- Malicious actors are using remote management and monitoring software to launch phishing attacks against federal employees, authorities warned Wednesday.
- The Cybersecurity and Infrastructure Security Agency, National Security Agency and Multi-State Information Sharing and Analysis Center said since June 2022 cybercriminals have sent help desk themed phishing emails to civilian executive branch agency staff using their personal and government email addresses.
- The lure aims to get the targeted workers to link to malicious domains in order to steal money from the targeted victims. However, authorities warn the same tactics could be used by APT actors in order to gain persistence within a network.
The attacks have leveraged otherwise legitimate RMM tools like ScreenConnect — now ConnectWise Control — and AnyDesk to launch financially motivated attacks against federal workers.
The advisory included a sample phishing email seen in September that claimed a Geek Squad subscription will be debited from the victim bank account. The email contains a phone number to get the victim to call to cancel the subscription and get a refund.
Though attacks were seen against staff in civilian executive branch agencies, federal officials are concerned that sophisticated actors could use the same techniques against more sensitive targets.
“Malicious actors can leverage legitimate remote monitoring and management software to target national security systems, Department of Defense and defense industrial base personnel and data on work and home devices and accounts,” an NSA spokesperson said.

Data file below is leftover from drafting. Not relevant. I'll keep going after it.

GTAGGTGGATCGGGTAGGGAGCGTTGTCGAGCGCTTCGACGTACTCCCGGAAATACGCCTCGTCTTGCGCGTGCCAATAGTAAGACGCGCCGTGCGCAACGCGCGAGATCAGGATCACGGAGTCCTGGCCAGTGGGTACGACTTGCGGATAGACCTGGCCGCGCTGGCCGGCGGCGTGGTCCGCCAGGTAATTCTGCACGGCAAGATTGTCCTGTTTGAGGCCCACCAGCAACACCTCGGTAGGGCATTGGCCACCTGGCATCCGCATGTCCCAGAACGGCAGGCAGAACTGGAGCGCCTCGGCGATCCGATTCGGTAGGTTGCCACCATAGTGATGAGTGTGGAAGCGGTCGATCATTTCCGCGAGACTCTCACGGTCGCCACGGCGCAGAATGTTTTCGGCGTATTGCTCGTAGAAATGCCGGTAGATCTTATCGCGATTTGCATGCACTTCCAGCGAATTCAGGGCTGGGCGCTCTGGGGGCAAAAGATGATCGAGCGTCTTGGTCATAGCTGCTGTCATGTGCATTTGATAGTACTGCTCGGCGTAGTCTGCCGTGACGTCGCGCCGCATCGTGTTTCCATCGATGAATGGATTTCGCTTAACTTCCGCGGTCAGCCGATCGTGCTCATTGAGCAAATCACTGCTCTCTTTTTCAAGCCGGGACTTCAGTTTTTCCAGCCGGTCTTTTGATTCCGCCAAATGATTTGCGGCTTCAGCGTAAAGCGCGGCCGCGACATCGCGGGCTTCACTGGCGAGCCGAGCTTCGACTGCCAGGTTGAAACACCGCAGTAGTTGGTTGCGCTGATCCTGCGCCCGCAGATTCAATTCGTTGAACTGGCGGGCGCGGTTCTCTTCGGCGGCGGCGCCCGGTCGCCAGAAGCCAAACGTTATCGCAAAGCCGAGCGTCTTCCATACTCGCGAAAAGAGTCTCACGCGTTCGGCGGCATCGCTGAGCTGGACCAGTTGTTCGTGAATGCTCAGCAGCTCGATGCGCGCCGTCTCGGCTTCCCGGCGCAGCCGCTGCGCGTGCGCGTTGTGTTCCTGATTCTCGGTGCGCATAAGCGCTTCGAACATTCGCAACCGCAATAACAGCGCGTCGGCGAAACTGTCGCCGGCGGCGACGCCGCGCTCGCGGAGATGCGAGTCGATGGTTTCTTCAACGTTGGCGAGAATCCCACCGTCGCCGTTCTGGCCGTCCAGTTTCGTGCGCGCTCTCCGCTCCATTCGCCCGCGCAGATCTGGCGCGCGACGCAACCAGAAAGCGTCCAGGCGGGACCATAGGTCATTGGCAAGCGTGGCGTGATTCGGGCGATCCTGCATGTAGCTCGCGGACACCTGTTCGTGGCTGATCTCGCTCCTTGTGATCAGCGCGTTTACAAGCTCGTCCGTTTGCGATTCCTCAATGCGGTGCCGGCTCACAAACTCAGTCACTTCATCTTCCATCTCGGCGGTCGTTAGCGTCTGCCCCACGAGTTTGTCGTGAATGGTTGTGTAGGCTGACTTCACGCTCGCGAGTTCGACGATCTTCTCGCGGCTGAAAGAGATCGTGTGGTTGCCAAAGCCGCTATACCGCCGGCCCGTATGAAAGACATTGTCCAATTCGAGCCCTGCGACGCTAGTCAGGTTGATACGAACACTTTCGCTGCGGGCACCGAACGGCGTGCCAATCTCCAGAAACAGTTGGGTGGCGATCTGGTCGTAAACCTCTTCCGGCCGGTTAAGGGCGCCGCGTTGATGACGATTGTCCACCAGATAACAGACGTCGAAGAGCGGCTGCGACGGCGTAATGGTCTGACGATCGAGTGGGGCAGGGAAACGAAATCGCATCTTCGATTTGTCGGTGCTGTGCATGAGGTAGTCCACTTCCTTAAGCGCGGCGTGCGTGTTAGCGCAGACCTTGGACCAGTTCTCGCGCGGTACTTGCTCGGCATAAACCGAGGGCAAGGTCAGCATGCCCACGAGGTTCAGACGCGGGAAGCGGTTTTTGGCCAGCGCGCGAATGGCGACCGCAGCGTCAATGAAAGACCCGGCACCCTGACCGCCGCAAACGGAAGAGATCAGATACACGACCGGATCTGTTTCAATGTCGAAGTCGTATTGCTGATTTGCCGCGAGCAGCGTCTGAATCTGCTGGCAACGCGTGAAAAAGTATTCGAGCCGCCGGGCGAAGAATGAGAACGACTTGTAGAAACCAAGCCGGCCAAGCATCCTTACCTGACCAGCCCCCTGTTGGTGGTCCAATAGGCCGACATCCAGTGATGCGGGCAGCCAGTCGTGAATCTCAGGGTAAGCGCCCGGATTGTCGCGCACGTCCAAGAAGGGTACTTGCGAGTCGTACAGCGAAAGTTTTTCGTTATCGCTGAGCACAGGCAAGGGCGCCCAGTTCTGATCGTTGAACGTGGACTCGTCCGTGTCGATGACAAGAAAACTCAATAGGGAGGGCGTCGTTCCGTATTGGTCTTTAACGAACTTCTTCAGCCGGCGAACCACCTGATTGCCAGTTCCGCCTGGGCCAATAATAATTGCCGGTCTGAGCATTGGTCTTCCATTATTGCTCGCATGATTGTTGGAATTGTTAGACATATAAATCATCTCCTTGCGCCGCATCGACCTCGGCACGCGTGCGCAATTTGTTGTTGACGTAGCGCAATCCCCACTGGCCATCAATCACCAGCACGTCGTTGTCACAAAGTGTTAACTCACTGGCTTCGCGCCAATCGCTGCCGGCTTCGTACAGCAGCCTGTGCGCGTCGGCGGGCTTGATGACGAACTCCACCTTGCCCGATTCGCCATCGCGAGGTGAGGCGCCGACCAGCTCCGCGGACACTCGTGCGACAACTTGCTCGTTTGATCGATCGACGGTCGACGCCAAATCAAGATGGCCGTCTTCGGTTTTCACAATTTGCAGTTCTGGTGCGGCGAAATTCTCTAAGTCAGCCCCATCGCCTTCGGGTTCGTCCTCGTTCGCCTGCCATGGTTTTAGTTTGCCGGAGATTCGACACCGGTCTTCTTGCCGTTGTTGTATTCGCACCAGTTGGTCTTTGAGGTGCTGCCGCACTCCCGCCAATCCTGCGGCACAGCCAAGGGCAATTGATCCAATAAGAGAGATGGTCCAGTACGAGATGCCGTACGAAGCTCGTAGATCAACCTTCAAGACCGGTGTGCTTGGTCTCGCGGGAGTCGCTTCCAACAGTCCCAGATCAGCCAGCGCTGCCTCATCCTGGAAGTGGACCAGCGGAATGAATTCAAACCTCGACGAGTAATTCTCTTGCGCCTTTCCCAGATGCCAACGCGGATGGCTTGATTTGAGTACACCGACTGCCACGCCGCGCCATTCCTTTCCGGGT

As part of its mission to secure these agencies and systems, NSA released this guidance “so network defenders can protect their home and work devices and accounts from bad actors,” the spokesperson said.
“As such, RMM has become a more prominent vector for initial access, persistence, and data exfiltration across the [state, local, tribal and territorial governments] and critical infrastructure space, particularly when those organizations are targeted by financially motivated ransomware actors,” said TJ Sayers, cyber threat intelligence manager at the Center for Internet Security.
The advisory cites research from Silent Push, which had been investigating criminal infrastructure that was impersonating PayPal. Researchers found a wide range of impersonated brands and criminal activity poses a threat to a much larger segment of the private sector.
“Our observations indicate that this is intended for a wider victim audience and all businesses should be wary,” Ken Bagnall, founder and CEO of Silent Push, said.